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14 March 2018, 12:54 | Regina Holmes
A huge solar storm is heading our way and gigantic 'cracks' are opening up in Earth's magnetic field
While the idea of a massivesolar storm hurtling toward Earth at thousands of miles per second sounds scary, there's really no need to worry.
The arrival of the solar storm coincides with the formation of "equinox cracks" in Earth's magnetic field, which form around the equinoxes on March 20 and September 23 every year.
Many news portals started publishing articles on the upcoming massive geomagnetic storm out of misunderstanding, however, the news went viral and it was trending on Google News on Monday's morning.
The US National Oceanic and Atmospheric Administration (NOAA), who spotted the solar storm using two NASA satellites, said: "A minor geomagnetic storm watch is now in effect for 14 and 15 March, 2018". A similar geomagnetic storm happened in 1989 which caused a 9-hour blackout in Canada.
It begins with a huge explosion that erupts on the sun.
Solar flares occur when a build-up of magnetic energy on the sun is suddenly released.
A solar flare that erupted on August 4, 1972, knocked out long-distance communication across some U.S. states, according to NASA.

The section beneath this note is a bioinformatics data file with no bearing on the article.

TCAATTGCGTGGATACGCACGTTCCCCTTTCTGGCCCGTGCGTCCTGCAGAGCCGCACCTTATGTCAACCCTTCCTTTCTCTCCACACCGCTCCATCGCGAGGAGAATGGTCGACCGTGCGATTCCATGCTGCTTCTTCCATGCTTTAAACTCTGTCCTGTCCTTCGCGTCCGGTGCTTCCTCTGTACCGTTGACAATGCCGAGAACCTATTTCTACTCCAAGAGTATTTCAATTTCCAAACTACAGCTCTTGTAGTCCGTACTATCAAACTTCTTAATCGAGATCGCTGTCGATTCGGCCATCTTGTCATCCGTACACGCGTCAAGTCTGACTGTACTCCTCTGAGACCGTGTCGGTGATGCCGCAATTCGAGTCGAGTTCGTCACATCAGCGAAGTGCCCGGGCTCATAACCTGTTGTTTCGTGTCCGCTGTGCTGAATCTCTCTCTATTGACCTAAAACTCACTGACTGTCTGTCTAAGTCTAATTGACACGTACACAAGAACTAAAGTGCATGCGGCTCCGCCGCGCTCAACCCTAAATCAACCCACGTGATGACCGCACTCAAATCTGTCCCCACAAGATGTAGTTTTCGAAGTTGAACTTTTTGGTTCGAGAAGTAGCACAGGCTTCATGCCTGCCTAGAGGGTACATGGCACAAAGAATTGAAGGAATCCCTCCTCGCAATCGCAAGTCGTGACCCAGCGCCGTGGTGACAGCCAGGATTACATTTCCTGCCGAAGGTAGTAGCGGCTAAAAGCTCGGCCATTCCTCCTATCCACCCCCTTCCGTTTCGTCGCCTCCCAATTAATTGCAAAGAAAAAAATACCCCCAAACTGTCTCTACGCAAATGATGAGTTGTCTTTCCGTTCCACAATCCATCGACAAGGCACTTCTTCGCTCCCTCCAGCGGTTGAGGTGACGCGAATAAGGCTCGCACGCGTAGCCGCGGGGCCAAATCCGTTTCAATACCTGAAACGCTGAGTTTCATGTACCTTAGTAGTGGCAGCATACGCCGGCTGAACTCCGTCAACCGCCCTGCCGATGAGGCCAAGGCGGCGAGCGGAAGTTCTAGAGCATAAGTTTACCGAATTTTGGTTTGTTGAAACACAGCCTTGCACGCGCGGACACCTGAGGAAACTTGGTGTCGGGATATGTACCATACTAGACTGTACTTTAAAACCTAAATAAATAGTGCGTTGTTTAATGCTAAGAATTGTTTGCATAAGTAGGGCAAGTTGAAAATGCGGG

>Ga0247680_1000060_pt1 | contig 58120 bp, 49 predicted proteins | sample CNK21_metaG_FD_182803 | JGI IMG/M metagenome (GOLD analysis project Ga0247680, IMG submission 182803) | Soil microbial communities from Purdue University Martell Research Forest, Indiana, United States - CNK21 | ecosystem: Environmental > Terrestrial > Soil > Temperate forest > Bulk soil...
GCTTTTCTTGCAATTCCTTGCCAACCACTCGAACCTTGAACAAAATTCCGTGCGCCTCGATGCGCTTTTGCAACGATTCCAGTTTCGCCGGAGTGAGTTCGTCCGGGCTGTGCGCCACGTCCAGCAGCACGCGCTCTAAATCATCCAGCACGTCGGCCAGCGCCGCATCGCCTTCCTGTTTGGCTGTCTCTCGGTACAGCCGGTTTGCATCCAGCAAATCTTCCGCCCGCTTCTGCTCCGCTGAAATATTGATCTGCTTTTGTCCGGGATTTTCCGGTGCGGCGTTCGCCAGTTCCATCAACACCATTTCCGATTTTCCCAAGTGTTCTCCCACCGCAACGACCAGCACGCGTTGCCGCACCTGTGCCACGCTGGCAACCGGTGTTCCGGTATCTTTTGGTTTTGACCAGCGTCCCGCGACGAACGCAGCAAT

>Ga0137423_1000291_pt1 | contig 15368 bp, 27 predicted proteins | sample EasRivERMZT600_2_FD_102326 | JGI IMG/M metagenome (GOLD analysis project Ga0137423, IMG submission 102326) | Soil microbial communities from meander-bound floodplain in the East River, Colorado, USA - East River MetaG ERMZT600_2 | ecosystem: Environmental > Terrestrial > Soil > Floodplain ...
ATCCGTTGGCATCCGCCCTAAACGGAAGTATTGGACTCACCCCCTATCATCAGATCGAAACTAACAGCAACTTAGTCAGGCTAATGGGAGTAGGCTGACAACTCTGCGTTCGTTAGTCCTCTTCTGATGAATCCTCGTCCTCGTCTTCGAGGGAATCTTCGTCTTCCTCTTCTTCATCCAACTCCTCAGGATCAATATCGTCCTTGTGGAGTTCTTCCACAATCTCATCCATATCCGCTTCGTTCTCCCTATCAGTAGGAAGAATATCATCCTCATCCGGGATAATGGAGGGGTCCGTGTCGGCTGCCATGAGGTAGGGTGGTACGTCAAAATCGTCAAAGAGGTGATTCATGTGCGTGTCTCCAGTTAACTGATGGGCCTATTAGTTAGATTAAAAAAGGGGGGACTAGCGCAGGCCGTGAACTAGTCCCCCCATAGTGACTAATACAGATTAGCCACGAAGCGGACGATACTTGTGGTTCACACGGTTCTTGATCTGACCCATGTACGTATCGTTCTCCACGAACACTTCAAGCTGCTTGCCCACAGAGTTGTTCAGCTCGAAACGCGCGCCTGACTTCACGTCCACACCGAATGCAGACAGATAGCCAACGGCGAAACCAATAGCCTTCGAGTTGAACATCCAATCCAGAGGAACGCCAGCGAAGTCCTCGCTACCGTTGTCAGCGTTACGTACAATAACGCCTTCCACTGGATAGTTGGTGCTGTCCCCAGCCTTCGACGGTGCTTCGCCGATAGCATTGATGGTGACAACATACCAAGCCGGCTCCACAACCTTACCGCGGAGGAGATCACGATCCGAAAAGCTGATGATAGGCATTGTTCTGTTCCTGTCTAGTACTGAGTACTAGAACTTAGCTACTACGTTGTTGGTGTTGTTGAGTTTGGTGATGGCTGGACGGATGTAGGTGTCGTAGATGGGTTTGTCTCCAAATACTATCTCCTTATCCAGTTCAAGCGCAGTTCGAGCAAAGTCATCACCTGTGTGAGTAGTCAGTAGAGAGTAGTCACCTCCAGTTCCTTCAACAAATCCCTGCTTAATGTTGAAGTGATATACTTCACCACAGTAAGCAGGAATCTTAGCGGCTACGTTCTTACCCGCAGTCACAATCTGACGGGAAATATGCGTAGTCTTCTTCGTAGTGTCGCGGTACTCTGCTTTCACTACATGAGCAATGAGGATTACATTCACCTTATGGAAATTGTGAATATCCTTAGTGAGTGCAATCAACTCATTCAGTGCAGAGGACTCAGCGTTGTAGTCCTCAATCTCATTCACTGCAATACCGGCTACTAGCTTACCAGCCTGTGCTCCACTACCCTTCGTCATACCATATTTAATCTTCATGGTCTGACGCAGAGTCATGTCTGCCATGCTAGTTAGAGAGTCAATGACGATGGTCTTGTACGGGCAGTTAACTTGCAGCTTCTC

"Railway networks could be affected in case of an extreme space weather event due to the direct impact on system components, such as track circuits or electronics, or indirectly via dependencies on power, communications, and progressively on Global Navigation Satellite Systems (GNSS) for timing and positioning", ScienceAlert reported, quoting JRC.
When a solar storm strikes it usually creates a spectacular "Northern Lights" display in parts of the atmosphere that can be seen in areas close to the Arctic Circle.
According to Thought & Co, "some experts have testified before Congress that space weather affects people's ability to make phone calls, use the Internet, transfer or withdraw money, travel by plane, train, or ship, and even use Global Positioning System to navigate in cars".
At other times, there might be less than one solar storm per week.
AN INCREASE in geomagnetic activity has some experts concerned that the solar storm expected to hit Earth tomorrow could wreak havoc - but is it that big a deal?
But the cracks could also create awesome opportunities for stargazers to catch a better view of the Northern lights.
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